Let me say first that I am a lover of love, regardless of race, and I am in no way attempting to submit language that divides or offends. Nor am I trying to change minds. I just have questions, nagging ones, so this title may be a bit of a misnomer because I don’t really have questions about interracial relationships as a whole. I myself have participated in, daydreamed about, and enjoyed them. And I have found interracial relationships to be dreadfully similar to same-race ones. My questions though are about Black professional athletes. And as another disclaimer, my goal is not to discredit other races of women as reasonable and qualified mates. I just want to know why dating women who aren’t Black seems to be such a status symbol.
My question stems more from a place of hurt than of mere curiosity because I notice that more often than not when a Black male athlete reaches a place of success, there is woman on his arm who is not Black. If we all pretended to not see color, then perhaps this wouldn’t be startling at all, but since we’re being realistic, can we acknowledge that there is a bit of a formula here. I believe it looks something like this : Black male athlete+success=anything but a Black woman. And this formula sends a very disheartening message to Black women. Here we are, –well in order to avoid being too inclusive or exclusive, I will use myself as an example. Here I am, growing up around Black men, admiring Black men, and loving Black men. And here I am thinking that I will one day be the prize of one said Black man. But every time a Black male athlete chooses to overlook a Black woman, he tells her over and over again that she does not fit in with the image of success, that though she was great when he was broke, she is no longer suitable to a wealthy and successful man. How hurtful this is! And perhaps, I am taking things a little out of context, but I wonder how much of this is a figment of my imagination and how much of this is a case of deeply rooted rejection within the Black race.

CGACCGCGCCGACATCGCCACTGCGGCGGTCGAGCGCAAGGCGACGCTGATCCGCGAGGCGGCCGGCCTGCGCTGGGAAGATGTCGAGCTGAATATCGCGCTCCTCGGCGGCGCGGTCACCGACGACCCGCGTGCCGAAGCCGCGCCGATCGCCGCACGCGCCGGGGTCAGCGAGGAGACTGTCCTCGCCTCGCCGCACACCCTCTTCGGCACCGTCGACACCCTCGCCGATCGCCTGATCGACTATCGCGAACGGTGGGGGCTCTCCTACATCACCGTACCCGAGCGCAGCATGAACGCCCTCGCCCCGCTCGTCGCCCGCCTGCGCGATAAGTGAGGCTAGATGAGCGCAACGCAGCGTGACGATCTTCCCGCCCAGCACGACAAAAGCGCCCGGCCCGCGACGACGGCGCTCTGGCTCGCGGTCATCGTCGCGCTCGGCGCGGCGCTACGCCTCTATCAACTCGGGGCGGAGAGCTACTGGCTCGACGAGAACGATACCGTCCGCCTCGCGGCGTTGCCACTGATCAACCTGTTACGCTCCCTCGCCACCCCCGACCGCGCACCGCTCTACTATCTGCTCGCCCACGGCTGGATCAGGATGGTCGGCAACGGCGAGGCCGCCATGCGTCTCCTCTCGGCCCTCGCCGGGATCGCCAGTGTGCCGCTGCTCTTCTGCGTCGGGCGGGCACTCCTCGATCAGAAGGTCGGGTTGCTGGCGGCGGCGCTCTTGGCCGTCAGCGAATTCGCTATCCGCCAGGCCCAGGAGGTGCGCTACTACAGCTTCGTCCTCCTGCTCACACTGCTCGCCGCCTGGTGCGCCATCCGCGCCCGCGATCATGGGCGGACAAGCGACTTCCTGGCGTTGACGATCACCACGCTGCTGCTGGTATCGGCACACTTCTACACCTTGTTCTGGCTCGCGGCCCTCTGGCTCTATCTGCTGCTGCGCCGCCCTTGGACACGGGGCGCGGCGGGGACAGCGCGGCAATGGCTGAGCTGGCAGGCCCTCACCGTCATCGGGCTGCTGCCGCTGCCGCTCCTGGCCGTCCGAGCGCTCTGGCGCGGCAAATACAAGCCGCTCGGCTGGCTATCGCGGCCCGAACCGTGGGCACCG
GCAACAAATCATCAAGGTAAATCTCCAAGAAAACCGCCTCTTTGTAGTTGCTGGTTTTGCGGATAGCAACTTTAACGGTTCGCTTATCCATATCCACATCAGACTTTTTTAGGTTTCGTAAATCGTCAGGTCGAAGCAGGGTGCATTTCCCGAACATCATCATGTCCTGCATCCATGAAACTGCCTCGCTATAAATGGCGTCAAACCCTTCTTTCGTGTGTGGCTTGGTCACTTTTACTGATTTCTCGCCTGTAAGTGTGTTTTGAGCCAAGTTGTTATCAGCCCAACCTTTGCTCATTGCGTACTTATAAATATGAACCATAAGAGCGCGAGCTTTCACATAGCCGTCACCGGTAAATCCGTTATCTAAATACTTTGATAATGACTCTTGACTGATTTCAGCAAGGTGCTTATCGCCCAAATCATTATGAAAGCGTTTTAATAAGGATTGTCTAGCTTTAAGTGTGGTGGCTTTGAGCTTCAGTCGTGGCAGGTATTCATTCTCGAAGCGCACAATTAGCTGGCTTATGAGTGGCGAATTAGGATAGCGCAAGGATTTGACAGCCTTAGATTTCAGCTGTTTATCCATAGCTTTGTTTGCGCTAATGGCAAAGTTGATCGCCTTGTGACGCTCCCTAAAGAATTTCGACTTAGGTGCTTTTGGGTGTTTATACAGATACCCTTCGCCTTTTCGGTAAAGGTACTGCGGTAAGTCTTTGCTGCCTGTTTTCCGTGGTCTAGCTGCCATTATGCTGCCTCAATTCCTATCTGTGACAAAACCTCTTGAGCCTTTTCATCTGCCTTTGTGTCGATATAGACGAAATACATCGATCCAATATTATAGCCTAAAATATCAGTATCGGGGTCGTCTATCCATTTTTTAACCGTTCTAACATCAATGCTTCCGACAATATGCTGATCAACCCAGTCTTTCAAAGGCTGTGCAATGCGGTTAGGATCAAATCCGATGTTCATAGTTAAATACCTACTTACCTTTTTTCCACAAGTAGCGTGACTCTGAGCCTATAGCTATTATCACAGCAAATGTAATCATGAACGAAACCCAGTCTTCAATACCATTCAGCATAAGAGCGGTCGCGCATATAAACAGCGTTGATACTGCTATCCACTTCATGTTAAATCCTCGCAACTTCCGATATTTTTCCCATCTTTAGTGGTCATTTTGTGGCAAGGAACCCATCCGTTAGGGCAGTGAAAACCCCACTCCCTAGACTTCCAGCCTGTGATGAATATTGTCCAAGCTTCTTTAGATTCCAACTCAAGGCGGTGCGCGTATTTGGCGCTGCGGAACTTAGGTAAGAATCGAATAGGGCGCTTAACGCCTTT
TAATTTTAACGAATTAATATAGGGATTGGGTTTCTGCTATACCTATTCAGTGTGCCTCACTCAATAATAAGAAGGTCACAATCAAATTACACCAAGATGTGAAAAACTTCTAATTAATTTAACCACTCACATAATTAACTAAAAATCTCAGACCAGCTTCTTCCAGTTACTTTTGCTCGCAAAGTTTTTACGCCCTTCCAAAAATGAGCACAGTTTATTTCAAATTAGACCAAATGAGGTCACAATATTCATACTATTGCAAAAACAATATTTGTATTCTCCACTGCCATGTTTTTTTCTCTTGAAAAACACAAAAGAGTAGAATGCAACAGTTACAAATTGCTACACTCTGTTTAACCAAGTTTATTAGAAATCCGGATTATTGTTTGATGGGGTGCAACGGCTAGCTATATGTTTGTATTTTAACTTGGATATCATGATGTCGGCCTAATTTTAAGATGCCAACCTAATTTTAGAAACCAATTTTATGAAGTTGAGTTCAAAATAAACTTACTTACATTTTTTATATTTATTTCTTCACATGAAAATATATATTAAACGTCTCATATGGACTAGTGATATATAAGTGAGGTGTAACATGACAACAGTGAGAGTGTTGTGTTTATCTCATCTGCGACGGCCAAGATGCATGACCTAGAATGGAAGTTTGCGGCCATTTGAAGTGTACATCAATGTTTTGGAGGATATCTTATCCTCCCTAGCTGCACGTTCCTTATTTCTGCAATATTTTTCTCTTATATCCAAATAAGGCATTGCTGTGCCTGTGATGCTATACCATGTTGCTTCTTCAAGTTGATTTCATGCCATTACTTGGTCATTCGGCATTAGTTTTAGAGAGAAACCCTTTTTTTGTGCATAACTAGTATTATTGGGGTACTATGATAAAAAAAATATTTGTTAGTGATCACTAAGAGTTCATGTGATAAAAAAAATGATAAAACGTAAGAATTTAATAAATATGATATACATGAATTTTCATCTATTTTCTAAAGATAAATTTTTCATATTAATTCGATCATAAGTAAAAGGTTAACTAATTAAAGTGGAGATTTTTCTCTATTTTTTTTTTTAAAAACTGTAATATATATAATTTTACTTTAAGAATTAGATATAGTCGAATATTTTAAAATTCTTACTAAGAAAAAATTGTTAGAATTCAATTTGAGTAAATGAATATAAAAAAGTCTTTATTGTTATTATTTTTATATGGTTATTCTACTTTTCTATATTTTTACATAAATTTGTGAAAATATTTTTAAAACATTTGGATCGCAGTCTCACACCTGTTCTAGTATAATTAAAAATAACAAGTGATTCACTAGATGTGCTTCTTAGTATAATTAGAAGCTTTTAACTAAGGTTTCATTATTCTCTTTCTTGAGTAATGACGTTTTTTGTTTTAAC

Perhaps I lied–at least to myself. Maybe I really am trying to change minds. And maybe I’m not just hurt but annoyed at how insensitive this bold display of renunciation of Black women can be. Perhaps I thought that in 2011 Black women wouldn’t have to stomach feelings of being second best. Perhaps I thought Black men, even successful ones, saw Black women as valuable too.
I marvel at still how sensitive some racial wounds are.